Seven Companies to Cooperate on Hydrogen Transport

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Deme, Engie, Exmar, Fluxys, Port of Antwerp, Port of Zeebrugge and WaterstofNet have signed an agreement to undertake projects that shape the production, transport and storage of hydrogen.

Belgium has a climate target to reduce CO2 emissions by 80 percent by 2050 compared to 2005 levels, and the organizations see hydrogen has an important part of the mix to achieve this.

In a hydrogen economy, hydrogen is an important carrier for renewable energy to be used for electricity and heat production, for mobility, for fuel production and as a raw material for industrial production. Crucial to the viability of a hydrogen economy is the generation of sufficient renewable electricity for its production. As wind and solar energy in Belgium is not sufficiently available, part of the necessary renewable energy must be imported.

The partners have agreed to explore efficient, economic solutions for the import, transport and storage of hydrogen. Initially, the partners will make a joint analysis of the entire hydrogen import and transport chain. The aim is to map the financial, technical and regulatory aspects of the various components in the logistics chain: production, loading and unloading and transport by sea and via pipelines. The outcome of the analysis will be a roadmap that indicates the best way to transport hydrogen for the various applications in the energy and chemical sector. The analysis, which is expected to be ready in approximately one year, will form the basis for development projects.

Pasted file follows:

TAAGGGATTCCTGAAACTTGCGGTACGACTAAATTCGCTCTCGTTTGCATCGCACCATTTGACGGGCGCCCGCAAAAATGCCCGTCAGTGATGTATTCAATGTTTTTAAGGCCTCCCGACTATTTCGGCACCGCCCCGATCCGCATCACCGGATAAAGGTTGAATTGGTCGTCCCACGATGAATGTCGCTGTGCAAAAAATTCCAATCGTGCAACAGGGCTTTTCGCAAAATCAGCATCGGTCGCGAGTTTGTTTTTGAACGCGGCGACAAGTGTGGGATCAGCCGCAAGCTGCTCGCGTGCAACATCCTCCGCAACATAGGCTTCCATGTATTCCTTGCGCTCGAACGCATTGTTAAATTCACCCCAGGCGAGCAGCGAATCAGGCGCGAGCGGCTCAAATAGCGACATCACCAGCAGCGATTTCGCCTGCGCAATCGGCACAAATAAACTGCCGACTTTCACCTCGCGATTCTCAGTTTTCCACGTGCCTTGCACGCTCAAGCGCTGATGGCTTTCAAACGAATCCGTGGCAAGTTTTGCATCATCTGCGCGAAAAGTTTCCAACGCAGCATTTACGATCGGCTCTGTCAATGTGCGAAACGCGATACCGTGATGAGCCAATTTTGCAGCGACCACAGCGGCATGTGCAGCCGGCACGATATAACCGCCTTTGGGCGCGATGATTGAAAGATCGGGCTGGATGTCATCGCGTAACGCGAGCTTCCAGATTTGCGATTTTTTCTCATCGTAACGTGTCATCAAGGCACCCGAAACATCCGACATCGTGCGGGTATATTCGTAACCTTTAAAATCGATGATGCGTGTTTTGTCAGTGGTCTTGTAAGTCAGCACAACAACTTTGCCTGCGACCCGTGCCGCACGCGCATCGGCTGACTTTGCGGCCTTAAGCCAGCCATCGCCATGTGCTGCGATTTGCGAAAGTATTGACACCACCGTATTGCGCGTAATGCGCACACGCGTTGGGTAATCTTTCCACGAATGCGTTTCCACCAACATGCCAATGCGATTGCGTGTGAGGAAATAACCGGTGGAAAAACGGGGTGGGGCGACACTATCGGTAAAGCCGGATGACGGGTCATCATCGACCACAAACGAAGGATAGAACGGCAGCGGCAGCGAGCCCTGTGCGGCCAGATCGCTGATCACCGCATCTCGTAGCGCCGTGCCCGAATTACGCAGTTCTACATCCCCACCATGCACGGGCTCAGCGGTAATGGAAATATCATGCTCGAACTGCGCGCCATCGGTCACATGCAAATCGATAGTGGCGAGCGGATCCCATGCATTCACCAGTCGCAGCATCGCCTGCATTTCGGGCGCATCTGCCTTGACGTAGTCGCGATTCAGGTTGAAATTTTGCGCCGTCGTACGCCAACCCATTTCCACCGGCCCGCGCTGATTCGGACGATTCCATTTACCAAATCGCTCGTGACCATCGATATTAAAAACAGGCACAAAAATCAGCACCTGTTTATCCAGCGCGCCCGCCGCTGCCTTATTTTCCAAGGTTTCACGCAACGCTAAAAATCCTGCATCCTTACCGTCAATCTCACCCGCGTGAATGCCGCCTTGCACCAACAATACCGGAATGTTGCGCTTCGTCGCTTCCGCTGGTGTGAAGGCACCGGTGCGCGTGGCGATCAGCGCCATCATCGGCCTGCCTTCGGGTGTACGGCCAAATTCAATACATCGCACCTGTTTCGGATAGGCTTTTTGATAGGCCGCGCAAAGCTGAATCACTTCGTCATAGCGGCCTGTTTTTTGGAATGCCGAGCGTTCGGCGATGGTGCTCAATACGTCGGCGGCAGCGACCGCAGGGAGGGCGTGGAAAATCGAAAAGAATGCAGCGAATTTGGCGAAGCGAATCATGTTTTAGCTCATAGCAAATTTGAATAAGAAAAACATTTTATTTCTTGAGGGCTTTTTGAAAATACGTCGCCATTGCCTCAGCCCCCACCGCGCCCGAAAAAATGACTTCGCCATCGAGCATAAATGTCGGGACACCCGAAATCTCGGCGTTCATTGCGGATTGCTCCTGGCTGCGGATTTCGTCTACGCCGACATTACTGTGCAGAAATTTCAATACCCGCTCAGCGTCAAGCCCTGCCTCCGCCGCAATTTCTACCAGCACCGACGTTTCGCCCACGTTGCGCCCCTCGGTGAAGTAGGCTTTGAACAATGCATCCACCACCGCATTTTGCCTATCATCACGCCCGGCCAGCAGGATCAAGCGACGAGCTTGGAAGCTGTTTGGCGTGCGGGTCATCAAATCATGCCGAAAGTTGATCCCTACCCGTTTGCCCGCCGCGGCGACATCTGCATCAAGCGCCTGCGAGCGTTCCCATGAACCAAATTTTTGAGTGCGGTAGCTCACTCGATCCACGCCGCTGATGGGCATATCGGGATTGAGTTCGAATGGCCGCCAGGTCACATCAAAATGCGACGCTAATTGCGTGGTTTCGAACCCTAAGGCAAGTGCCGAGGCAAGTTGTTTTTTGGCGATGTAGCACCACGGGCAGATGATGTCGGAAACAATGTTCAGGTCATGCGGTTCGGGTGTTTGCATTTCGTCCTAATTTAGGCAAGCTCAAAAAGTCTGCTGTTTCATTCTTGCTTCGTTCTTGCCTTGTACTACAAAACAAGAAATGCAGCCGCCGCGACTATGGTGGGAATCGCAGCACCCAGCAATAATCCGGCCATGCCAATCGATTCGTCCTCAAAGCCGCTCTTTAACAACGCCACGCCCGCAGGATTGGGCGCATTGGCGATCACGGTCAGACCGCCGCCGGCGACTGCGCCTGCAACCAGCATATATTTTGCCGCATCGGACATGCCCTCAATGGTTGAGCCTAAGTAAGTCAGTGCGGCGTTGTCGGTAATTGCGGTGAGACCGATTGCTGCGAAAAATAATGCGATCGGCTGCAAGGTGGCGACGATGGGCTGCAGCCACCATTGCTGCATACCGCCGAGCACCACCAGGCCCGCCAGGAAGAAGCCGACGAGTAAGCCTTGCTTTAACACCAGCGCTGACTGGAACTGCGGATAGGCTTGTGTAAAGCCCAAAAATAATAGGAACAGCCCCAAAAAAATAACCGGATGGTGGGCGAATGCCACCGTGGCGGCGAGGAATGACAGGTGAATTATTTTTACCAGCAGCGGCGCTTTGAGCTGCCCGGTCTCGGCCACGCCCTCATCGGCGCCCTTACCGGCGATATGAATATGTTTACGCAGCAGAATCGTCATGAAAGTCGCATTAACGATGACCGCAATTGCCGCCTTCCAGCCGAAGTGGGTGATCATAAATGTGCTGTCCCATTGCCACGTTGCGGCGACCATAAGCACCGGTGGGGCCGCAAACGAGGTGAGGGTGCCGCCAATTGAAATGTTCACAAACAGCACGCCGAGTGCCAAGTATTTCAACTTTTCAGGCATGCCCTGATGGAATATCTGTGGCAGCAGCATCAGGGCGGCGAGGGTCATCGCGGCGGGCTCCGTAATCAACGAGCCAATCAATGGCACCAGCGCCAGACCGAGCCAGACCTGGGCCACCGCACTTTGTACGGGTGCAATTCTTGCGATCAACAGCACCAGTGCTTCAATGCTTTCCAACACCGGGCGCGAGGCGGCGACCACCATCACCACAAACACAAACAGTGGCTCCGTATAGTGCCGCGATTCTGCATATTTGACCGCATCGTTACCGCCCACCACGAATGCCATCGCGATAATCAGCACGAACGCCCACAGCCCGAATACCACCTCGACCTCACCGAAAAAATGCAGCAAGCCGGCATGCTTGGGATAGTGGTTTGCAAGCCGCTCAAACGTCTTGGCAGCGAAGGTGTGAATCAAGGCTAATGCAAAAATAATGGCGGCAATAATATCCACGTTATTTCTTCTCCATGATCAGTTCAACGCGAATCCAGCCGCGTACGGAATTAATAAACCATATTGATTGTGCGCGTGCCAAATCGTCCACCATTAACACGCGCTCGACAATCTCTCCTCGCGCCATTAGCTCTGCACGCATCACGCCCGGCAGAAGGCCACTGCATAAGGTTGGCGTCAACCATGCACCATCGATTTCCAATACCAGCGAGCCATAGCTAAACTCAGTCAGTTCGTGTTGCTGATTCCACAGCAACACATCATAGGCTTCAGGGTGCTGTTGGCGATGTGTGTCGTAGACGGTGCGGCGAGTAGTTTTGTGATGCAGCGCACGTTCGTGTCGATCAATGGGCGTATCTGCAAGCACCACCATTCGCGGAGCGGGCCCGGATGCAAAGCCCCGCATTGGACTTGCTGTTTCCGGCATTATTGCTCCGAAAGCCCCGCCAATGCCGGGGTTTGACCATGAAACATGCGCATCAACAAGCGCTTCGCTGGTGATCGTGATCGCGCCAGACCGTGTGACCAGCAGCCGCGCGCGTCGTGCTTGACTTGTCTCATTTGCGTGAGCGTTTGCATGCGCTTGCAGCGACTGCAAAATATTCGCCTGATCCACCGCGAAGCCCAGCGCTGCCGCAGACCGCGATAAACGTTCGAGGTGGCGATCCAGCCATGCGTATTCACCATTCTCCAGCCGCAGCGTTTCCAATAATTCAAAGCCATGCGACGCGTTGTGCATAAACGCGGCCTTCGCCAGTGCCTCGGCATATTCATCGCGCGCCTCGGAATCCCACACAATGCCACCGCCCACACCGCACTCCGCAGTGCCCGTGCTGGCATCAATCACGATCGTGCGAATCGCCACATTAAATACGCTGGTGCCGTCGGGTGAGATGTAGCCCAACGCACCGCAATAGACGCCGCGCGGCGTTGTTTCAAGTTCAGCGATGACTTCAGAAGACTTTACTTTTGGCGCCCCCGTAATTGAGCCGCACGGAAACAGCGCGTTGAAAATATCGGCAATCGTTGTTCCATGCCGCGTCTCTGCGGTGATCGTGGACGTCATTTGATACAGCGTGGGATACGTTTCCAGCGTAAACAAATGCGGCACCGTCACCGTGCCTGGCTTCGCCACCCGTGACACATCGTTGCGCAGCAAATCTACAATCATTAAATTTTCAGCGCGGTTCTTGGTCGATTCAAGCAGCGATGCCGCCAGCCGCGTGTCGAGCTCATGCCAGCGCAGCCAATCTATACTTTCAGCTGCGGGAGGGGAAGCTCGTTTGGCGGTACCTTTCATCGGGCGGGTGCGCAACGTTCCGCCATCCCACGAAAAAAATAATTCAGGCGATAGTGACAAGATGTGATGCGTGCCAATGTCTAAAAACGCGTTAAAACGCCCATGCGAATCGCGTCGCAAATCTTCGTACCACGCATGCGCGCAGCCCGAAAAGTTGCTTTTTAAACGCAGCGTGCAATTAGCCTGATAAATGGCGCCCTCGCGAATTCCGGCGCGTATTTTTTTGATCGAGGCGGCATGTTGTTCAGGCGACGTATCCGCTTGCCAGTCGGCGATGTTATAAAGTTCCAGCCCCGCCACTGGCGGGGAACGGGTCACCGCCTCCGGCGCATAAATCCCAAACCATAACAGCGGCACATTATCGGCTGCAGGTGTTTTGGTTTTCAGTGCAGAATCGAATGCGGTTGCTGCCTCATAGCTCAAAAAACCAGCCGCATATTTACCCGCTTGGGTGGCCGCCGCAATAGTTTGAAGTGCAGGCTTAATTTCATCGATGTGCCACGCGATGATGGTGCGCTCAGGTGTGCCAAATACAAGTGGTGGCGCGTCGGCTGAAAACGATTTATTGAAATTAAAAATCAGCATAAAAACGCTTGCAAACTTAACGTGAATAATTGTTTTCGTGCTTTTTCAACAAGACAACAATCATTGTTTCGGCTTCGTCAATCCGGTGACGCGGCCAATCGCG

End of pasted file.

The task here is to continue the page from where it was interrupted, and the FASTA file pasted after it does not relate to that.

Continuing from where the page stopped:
In September, the Port of Antwerp commissioned the construction of the world's first hydrogen-powered tugboat. There will be no fuel cells on board; the design is powered by combustion engines that run on hydrogen in combination with diesel. These will be ultra-low-emissions engines meeting EU Stage V, making them among the cleanest on the market.

The new tug builds on technology popularized by Antwerp-based Compagnie Maritime Belge (CMB). In 2017, CMB debuted a small passenger catamaran powered by hydrogen-fueled Volvo Penta diesel engines. The new catamaran - Hydroville - is in service as a small ferry for CMB's own staff along the River Scheldt in Antwerp. It runs on hydrogen sourced locally by industrial supplier Air Liquide in Lillo, Belgium.

CMB has a growing portfolio of hydrogen-powered projects, like a hydrogen-powered wind farm service vessel for Windcat and a hydrogen-powered ferry with Tsuneishi Facilities & Craft Co. It is also launching its own engine manufacturing joint venture with ABC, called BeHydro, which will begin marketing a line of medium-speed hydrogen engines of up to 2.8 MW next year.

 

THE MARITIME EXECUTIVE

 

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